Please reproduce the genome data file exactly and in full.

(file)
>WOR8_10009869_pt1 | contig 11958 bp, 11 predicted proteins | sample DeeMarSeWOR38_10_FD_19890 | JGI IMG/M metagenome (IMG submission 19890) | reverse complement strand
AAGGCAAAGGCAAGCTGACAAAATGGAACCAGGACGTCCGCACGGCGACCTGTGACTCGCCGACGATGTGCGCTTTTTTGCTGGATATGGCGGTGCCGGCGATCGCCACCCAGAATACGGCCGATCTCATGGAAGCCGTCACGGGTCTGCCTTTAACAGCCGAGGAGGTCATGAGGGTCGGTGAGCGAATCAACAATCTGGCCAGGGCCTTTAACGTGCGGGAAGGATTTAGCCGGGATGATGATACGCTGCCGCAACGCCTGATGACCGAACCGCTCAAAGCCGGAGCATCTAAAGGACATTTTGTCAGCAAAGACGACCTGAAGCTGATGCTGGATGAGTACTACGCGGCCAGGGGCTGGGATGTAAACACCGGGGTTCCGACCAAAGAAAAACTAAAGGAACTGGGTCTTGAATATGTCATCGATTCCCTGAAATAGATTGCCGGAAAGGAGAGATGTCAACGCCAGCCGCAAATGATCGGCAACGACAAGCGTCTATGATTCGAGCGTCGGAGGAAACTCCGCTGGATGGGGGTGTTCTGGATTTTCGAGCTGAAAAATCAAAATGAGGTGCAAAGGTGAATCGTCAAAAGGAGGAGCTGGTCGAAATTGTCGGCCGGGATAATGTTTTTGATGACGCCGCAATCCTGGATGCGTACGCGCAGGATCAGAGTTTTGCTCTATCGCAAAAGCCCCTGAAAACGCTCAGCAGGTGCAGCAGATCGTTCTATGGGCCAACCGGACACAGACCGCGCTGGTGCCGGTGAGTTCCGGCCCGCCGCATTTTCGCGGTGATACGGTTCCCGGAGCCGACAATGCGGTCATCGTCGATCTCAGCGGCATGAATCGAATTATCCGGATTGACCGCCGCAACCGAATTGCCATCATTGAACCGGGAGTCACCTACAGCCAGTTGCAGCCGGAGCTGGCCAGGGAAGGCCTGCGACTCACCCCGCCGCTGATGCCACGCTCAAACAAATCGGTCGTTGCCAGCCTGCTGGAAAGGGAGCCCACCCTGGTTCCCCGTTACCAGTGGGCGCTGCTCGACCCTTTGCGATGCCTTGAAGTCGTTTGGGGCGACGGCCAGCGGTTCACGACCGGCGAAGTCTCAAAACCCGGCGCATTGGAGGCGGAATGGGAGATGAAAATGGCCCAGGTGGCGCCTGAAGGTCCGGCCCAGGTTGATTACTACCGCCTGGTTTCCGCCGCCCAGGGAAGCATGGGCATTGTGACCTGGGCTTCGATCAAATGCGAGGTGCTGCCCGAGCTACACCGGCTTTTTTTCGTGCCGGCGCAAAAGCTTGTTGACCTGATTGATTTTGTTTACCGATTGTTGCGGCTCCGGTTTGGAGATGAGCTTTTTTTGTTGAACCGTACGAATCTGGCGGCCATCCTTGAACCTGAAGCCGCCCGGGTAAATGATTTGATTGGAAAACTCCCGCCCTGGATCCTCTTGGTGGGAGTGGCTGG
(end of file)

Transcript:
>WOR8_10009869_pt1 | contig 11958 bp, 11 predicted proteins | sample DeeMarSeWOR38_10_FD_19890 | JGI IMG/M metagenome (IMG submission 19890) | reverse complement strand
AAGGCAAAGGCAAGCTGACAAAATGGAACCAGGACGTCCGCACGGCGACCTGTGACTCGCCGACGATGTGCGCTTTTTTGCTGGATATGGCGGTGCCGGCGATCGCCACCCAGAATACGGCCGATCTCATGGAAGCCGTCACGGGTCTGCCTTTAACAGCCGAGGAGGTCATGAGGGTCGGTGAGCGAATCAACAATCTGGCCAGGGCCTTTAACGTGCGGGAAGGATTTAGCCGGGATGATGATACGCTGCCGCAACGCCTGATGACCGAACCGCTCAAAGCCGGAGCATCTAAAGGACATTTTGTCAGCAAAGACGACCTGAAGCTGATGCTGGATGAGTACTACGCGGCCAGGGGCTGGGATGTAAACACCGGGGTTCCGACCAAAGAAAAACTAAAGGAACTGGGTCTTGAATATGTCATCGATTCCCTGAAATAGATTGCCGGAAAGGAGAGATGTCAACGCCAGCCGCAAATGATCGGCAACGACAAGCGTCTATGATTCGAGCGTCGGAGGAAACTCCGCTGGATGGGGGTGTTCTGGATTTTCGAGCTGAAAAATCAAAATGAGGTGCAAAGGTGAATCGTCAAAAGGAGGAGCTGGTCGAAATTGTCGGCCGGGATAATGTTTTTGATGACGCCGCAATCCTGGATGCGTACGCGCAGGATCAGAGTTTTGCTCTATCGCAAAAGCCCCTGAAAACGCTCAGCAGGTGCAGCAGATCGTTCTATGGGCCAACCGGACACAGACCGCGCTGGTGCCGGTGAGTTCCGGCCCGCCGCATTTTCGCGGTGATACGGTTCCCGGAGCCGACAATGCGGTCATCGTCGATCTCAGCGGCATGAATCGAATTATCCGGATTGACCGCCGCAACCGAATTGCCATCATTGAACCGGGAGTCACCTACAGCCAGTTGCAGCCGGAGCTGGCCAGGGAAGGCCTGCGACTCACCCCGCCGCTGATGCCACGCTCAAACAAATCGGTCGTTGCCAGCCTGCTGGAAAGGGAGCCCACCCTGGTTCCCCGTTACCAGTGGGCGCTGCTCGACCCTTTGCGATGCCTTGAAGTCGTTTGGGGCGACGGCCAGCGGTTCACGACCGGCGAAGTCTCAAAACCCGGCGCATTGGAGGCGGAATGGGAGATGAAAATGGCCCAGGTGGCGCCTGAAGGTCCGGCCCAGGTTGATTACTACCGCCTGGTTTCCGCCGCCCAGGGAAGCATGGGCATTGTGACCTGGGCTTCGATCAAATGCGAGGTGCTGCCCGAGCTACACCGGCTTTTTTTCGTGCCGGCGCAAAAGCTTGTTGACCTGATTGATTTTGTTTACCGATTGTTGCGGCTCCGGTTTGGAGATGAGCTTTTTTTGTTGAACCGTACGAATCTGGCGGCCATCCTTGAACCTGAAGCCGCCCGGGTAAATGATTTGATTGGAAAACTCCCGCCCTGGATCCTCTTGGTGGGAGTGGCTGG